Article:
Threads were called lightweight processes in the past because they were less intensive to set up. Threads did not need a complete copy of the parent process to a child process (before the advent of copy-on-write and others, this was the case). There have been several implementations of threads, but we will use POSIX threads, as provided by the pthread library (GCC: -lpthread), for the examples in this text. 

Let's have a look at a simple program that uses threads (thread_1.c). 

  1.  /* Struct to hold data to be passed to a thread */
  2.   typedef struct
  3.   {
  4.       int thread_no;
  5.       char message[100];
  6.   }tdata;
  8.   /* Print_thread is used for both threads */
  9.   void print_thread(void *ptr)
  10.   {
  11.       tdata *data;            
  12.       data = (tdata *)ptr;  /* Type cast to a pointer to tdata */
  14.       /* Do the work */
  15.       printf("Thread %d has the message %s \n", data->thread_no, data->message);
  17.       pthread_exit(0); /* Exit */
  18.   }
  20.   int main(int argc, char *argv[])
  21.   {
  22.       pthread_t thread1, thread2;  /* Thread variables */
  23.       tdata data1, data2;          /* Structs to be passed to threads */
  25.       /* Initialize data to pass to thread 1 */
  26.       data1.thread_no = 1;
  27.       strcpy(data1.message, "Ping");
  29.       /* Initialize data to pass to thread 2 */
  30.       data2.thread_no = 2;
  31.       strcpy(data2.message, "Pong");
  33.       /* Create threads 1 and 2 */    
  34.       pthread_create (&thread1, NULL, (void *) &print_thread, (void *)&data1);
  35.       pthread_create (&thread2, NULL, (void *) &print_thread, (void *)&data2);
  37.       /* Main blocks now and waits for both threads to finish before it exits */
  38.       pthread_join(thread1, NULL);
  39.       pthread_join(thread2, NULL);
  42.   return 0;
  43.   }

When you compile this program and run it several times, you will see that sometimes thread 1 finishes first, while on other occasions thread 2 will - independent of which one was created first in the code. This depends purely on the scheduling of the underlying operating system. This also means that we will have to be very careful when accessing data: we can not assume that one particular thread will always finish first. All threads created in the above program run in the same address space, which means that should we have a resource or e.g., a global variable in this program, both threads will be able to access the same variable and perform operations on it. This can lead to some hard to trace bugs; consider the following:

Let's assume we have two threads, T1 and T2. We have a global variable called 'counter' which is a variable that hods and event count as counted by T1 and T2. Say that T1 increments 'counter' every time a key is pressed. Let's also say that T2 increments 'counter' every time a bird flies by. What happens now if both events happen at the same time? Let's have a look at some pseudo assembly code to investigate.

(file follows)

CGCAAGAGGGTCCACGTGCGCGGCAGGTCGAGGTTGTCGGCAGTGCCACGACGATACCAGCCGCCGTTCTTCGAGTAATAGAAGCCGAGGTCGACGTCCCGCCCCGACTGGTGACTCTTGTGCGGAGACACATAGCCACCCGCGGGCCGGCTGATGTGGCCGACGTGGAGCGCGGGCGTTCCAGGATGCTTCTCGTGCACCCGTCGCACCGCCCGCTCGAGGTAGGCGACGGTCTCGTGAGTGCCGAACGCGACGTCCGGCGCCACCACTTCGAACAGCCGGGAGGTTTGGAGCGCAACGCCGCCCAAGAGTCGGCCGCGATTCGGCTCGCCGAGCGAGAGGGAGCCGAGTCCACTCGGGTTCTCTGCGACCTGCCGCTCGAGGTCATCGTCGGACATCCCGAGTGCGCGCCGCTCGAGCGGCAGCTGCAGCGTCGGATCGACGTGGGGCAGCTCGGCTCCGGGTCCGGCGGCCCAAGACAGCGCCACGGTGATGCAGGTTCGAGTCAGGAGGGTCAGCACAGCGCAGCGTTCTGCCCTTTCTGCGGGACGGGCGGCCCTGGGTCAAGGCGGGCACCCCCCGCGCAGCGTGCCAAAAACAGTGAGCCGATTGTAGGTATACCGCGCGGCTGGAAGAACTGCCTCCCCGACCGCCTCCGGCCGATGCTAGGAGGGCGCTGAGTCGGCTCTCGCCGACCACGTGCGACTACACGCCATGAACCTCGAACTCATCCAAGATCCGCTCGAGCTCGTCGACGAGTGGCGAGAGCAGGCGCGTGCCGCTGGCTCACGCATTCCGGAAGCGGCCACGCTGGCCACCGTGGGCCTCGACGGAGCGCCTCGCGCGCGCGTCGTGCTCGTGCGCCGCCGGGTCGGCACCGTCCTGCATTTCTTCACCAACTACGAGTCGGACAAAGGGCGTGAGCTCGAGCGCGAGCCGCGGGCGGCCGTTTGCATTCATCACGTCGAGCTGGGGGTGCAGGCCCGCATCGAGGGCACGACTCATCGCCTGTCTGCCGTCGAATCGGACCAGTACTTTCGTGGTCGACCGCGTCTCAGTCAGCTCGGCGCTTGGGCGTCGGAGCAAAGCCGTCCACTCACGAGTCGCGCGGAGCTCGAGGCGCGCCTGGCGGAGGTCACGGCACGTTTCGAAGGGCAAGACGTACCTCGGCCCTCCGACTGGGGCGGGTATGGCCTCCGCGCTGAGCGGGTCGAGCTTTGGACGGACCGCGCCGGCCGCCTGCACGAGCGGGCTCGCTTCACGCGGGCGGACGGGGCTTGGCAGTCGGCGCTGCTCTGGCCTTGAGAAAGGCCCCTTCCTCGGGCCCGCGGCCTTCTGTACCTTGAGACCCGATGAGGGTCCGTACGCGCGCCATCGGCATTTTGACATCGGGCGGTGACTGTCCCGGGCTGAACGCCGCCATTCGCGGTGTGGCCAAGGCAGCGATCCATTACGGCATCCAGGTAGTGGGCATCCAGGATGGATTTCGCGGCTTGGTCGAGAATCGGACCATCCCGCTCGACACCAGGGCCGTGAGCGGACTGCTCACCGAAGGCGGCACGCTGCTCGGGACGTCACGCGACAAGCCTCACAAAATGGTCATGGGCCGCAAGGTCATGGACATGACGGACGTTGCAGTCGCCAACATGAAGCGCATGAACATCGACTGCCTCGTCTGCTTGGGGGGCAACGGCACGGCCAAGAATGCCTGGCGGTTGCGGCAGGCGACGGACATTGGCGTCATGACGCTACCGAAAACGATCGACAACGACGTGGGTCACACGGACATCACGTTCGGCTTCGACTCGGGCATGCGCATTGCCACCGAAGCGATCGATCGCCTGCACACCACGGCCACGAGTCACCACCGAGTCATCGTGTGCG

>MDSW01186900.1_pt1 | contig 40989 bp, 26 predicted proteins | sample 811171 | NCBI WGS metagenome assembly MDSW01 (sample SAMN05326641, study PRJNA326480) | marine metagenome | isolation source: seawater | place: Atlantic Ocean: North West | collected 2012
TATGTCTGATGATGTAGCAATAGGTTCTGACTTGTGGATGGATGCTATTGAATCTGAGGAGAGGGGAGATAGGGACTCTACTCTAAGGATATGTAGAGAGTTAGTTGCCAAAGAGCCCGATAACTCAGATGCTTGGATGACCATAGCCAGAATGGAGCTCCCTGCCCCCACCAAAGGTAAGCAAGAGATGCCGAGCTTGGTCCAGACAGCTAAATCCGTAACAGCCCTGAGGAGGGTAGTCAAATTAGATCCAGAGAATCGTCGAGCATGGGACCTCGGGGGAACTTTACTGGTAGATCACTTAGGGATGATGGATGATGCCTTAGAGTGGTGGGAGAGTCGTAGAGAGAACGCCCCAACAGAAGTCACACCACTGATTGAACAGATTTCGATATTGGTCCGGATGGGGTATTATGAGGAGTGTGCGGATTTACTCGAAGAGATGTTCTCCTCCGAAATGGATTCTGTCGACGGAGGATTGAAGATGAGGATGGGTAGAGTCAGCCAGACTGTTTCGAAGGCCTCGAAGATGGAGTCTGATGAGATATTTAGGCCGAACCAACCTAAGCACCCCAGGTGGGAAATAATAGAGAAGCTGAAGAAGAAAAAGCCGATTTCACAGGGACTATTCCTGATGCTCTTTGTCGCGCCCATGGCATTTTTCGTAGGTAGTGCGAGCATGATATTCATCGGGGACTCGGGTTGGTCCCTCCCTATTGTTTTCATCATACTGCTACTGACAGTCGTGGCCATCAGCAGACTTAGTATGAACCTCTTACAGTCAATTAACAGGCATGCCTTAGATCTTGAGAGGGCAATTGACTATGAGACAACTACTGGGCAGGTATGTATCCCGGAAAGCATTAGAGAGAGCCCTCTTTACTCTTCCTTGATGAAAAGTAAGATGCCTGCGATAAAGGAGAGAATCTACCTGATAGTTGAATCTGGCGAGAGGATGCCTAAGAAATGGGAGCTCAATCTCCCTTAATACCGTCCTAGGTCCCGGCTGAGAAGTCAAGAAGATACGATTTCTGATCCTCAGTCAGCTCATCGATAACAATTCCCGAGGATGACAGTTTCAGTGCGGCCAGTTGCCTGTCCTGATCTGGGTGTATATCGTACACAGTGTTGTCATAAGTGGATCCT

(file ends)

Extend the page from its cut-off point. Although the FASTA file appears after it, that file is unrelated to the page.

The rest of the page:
1.    T1                       T2
  2.     move counter,r1          move counter,r2
  3.     inc r1                   inc r2
  4.     move r1, counter         move r2, counter

Imagine the scheduler interrupting thread T1 just after it finished incrementing register r1 to move to T2. T2 finishes completely finishes and then the scheduler moves back to T1 to finish. Let's assume 'counter' was at 5 at the beginning. What will it be at the end of T1 and T2? Right, 6 - not the correct 7. This is called a race condition, where the final result depends on the precise interleaving of both instruction streams. To prevent these kinds of errors, we have to use a mechanism such as a semaphore, which will lock access to the shared variable for as long as there are operations ongoing on this variable. This is called mutual exclusion. The program thread_2.c illustrates the use of a mutex in the pthread library to do this.

These aren't the only kinds of issues you run in to when dealing with threads. When you have multiple threads using the same resources, you could end up having one thread using the resource for too long, while the others can't get to it (this is called resource starvation) or where multiple threads each hold a single mutex while they need two to access a certain resource (this is called a deadlock). The following website illustrates this using the Dining Philosophers problem: http://www.doc.ic.ac.uk/~jnm/concurrency/classes/Diners/Diners.html

While debugging issues with threads isn't trivial, they are however very useful and pretty straight forward to solve those problems commonly known as embarrassingly parallel. One of those is raytracing whereby each pixel of the image can be generated independently from one another. This means we can split the target into several regions and use separate threads to compute each region. You can find a simple implementation of a threaded raytracer (the end result of a tutorial I have on this blog) on my Github page: https://github.com/PurpleAlien/Raytracer

As always, there is a lot more to it, but this would become a very, very long post if we go into the details...